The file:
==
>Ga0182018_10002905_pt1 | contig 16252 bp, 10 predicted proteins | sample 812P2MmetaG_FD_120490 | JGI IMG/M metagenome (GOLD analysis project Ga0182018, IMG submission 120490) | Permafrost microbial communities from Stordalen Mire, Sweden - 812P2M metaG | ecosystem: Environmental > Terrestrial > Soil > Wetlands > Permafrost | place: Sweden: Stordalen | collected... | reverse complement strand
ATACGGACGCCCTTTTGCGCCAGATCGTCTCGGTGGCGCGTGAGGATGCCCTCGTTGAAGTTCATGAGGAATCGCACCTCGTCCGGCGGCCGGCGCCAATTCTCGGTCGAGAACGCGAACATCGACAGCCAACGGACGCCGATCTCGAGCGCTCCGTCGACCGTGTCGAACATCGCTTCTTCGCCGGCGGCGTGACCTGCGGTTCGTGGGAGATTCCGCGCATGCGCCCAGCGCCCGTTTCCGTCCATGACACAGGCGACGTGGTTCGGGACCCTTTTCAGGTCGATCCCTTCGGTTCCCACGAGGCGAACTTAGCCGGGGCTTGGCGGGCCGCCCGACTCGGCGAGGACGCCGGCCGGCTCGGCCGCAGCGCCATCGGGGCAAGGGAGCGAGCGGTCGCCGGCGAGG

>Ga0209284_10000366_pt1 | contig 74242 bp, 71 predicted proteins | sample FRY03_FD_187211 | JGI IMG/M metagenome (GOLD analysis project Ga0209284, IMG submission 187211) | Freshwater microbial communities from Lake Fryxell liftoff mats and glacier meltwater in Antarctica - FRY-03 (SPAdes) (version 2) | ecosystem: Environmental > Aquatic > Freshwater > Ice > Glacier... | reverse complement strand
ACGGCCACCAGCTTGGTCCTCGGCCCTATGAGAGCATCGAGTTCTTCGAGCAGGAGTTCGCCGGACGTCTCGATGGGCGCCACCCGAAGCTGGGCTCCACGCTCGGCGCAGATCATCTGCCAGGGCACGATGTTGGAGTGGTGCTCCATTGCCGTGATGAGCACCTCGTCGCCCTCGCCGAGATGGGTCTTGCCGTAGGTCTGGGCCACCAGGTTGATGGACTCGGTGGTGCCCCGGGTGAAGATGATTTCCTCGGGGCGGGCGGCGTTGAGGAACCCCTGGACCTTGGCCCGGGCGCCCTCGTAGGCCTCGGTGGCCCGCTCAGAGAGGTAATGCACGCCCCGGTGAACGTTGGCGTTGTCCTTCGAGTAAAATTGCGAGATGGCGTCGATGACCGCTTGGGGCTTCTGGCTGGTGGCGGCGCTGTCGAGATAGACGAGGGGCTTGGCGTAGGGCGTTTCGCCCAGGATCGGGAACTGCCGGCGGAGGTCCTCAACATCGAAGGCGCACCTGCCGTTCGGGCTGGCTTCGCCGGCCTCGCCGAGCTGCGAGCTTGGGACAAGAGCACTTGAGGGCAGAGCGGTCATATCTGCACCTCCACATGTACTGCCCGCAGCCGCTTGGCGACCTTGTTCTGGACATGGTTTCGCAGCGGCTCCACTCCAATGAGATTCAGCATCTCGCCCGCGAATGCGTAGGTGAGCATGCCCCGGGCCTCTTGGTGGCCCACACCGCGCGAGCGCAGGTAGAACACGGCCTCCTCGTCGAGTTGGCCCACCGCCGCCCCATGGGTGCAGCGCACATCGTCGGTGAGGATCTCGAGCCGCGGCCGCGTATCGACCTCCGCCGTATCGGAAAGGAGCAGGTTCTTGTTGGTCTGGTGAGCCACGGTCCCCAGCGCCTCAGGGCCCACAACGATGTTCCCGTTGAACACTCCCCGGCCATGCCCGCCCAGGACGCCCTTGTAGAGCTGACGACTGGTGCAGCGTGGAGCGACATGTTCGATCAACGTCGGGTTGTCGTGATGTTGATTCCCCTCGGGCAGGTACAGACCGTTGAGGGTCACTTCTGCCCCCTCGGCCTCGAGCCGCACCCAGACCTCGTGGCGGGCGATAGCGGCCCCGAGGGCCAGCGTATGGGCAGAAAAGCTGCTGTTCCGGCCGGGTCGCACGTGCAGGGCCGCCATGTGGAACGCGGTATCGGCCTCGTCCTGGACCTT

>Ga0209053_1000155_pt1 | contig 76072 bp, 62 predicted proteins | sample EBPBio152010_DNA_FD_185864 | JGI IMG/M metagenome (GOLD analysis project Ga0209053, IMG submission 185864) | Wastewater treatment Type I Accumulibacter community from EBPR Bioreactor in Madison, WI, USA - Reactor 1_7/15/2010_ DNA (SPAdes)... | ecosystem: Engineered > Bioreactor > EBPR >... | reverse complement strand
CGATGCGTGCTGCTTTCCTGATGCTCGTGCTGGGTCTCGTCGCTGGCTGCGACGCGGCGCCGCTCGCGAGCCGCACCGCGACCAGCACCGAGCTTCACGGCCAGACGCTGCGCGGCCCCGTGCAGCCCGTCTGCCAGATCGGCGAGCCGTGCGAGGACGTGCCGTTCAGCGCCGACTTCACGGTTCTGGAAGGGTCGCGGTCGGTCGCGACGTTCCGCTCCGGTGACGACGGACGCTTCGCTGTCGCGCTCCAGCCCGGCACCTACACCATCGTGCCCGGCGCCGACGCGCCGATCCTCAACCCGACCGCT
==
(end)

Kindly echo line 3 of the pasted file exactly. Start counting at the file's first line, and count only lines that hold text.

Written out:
>Ga0209284_10000366_pt1 | contig 74242 bp, 71 predicted proteins | sample FRY03_FD_187211 | JGI IMG/M metagenome (GOLD analysis project Ga0209284, IMG submission 187211) | Freshwater microbial communities from Lake Fryxell liftoff mats and glacier meltwater in Antarctica - FRY-03 (SPAdes) (version 2) | ecosystem: Environmental > Aquatic > Freshwater > Ice > Glacier... | reverse complement strand